Truck Tech

Electric Trucks Charge Ahead

May 2, 2017

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Ann-Christin Landman drives a Scania P320 in Karlstad, Sweden, powered by a hydrotreated vegetable oil-electric drivetrain. Photo: Värmlands Folkblad
Ann-Christin Landman drives a Scania P320 in Karlstad, Sweden, powered by a hydrotreated vegetable oil-electric drivetrain. Photo: Värmlands Folkblad
Autonomous trucks get all the headlines these days. But it’s starting to look like your first, hands-on exposure to all the new transportation technology emerging today may just be with an electric truck.

Oh, stop it. I can hear you grumbling from here in Alabama – and I’ve got Tom Petty & The Heartbreakers cranked up loud, too.

If you’re yearning for a simpler time in terms of truck tech, I understand. Until very recently, “cutting edge” was a term not usually associated with American truck fleets. Even in the hallowed halls at the ATA's Technology & Maintenance Council, discussions on emerging technology are often sprinkled with a great deal of caution or even outright pessimism. The technology in and of itself is often fascinating, they’ll often tell you. But they get paid to make sure freight gets delivered and trucks keep running. And new technology can get really scary fast then you’re looking at things through that particular prism.

Still, the trend lines are plainly visible. There is a lot happening in the electric commercial vehicle space right now, with Nikola to Tesla here in the States, Mitsubishi Fuso and Hino in Japan, Mercedes-Benz in Germany and now Scania in Sweden. Electric trucks are already here in small numbers. And it seems reasonable to assume that electric trucks will be attempting to break into the American market in an even bigger way soon – quite possibly within the next couple of years.

Scania is the other Swedish truck manufacturer over in Europe: The one that doesn’t sell trucks over here in the States. But its approach to electric trucks is interesting because the company is not limiting itself to one particular technology path. It has embraced a wide range of new EV technologies, including “conventional” battery powered vehicles, buses that recharge wirelessly, tractors that connect to an overhead power line – even a new hybrid system that runs a hydrotreated vegetable oil-electric drivetrain.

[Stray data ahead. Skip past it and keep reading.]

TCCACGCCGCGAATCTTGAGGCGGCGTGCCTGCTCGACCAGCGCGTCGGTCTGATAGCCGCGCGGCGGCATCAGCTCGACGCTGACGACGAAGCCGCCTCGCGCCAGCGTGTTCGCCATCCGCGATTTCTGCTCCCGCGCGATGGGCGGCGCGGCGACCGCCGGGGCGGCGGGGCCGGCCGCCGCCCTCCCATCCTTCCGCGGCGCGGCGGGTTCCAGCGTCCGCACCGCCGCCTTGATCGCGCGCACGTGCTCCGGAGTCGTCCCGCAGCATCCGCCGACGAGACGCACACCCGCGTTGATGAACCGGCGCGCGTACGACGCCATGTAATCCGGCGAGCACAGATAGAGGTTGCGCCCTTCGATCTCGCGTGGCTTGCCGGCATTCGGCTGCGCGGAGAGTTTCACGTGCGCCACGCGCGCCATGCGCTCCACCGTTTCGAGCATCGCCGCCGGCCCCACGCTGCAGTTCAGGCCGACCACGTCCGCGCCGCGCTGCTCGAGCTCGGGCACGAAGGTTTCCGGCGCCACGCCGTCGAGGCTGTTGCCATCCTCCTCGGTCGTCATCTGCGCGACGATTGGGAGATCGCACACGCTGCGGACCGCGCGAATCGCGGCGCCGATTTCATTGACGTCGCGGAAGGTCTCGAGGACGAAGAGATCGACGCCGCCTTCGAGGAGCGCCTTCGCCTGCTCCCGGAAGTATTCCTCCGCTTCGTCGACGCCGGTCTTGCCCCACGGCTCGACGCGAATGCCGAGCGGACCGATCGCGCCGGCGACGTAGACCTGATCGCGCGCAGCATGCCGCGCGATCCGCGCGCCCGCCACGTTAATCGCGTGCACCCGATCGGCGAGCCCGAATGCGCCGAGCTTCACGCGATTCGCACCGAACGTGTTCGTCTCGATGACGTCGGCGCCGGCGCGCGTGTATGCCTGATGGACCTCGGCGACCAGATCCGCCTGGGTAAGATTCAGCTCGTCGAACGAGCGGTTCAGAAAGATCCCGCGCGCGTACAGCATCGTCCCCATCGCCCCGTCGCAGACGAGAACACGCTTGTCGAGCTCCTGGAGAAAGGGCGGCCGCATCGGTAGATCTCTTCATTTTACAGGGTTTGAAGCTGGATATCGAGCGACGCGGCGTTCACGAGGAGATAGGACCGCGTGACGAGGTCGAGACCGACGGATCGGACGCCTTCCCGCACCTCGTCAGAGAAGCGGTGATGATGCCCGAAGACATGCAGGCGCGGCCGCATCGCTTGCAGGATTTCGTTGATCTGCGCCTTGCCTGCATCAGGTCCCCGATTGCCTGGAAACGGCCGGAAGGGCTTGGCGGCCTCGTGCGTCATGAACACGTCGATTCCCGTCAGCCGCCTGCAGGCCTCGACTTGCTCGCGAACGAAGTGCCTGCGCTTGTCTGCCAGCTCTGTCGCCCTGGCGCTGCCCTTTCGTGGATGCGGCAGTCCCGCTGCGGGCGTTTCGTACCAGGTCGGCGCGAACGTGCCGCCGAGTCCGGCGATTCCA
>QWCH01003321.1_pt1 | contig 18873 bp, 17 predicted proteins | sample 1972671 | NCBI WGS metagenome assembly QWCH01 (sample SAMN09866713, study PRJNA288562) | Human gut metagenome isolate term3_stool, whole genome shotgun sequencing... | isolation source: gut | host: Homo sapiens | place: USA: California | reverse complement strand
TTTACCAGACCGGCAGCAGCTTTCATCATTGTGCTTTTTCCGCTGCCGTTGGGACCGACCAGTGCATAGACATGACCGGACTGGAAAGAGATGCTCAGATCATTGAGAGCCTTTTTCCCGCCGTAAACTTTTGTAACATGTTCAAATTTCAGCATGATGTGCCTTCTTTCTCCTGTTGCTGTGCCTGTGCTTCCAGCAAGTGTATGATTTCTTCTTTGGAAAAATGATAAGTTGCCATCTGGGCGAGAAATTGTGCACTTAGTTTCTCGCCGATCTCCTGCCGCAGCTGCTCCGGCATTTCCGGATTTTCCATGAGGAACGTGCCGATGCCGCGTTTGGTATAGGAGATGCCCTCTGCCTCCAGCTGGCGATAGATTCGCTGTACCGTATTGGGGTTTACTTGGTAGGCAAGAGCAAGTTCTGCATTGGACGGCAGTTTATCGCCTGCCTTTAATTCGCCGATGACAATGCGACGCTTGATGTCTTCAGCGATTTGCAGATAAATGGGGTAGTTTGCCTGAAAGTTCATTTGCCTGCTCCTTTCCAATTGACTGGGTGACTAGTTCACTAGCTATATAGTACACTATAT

The full story is here, but there are several interesting takeaways in the piece that lend support to the view that EVs in the U.S. are a matter of when, and not if:

  • Interest in low-emission commercial vehicles from consumers in Europe is growing daily. As a result, the pressure among OEMs and suppliers in Europe to develop viable systems and vehicles is “intense.”
  • China is the leading market for electric commercial vehicles today and accounts for 95% of the world’s stock of electric buses in service today with more than 100,000 units on the road.
  • The price points on battery technology and associated technologies are falling rapidly.
  • Acquisition costs remain high, but long-term operating costs are lower for fleets.
  • Development of long-haul electric commercial vehicles currently lags behind buses and urban and regional vehicles, but market forces are already starting to ramp up work on these models.

One of those market forces, I would add, is stiff competition from here in the United States.

So, the stage is set for some interesting developments in the coming years. And who’s to say? Maybe it will be the Americans who take the lead in terms of long-haul electric tractors. Which would be ironic considering the current lack of enthusiasm for the technology here in America on the fleet side of things. But hey – stranger things have happened.

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Author Bio

Jack Roberts

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Senior Editor

As a licensed commercial driver, HDT senior editor Jack Roberts often reports on ground-breaking technical developments and trends in an industry being transformed by technology. With more than two decades covering trucking, in Truck Tech he offers his insights on everything from the latest equipment, systems and components, to telematics and autonomous vehicle technologies.


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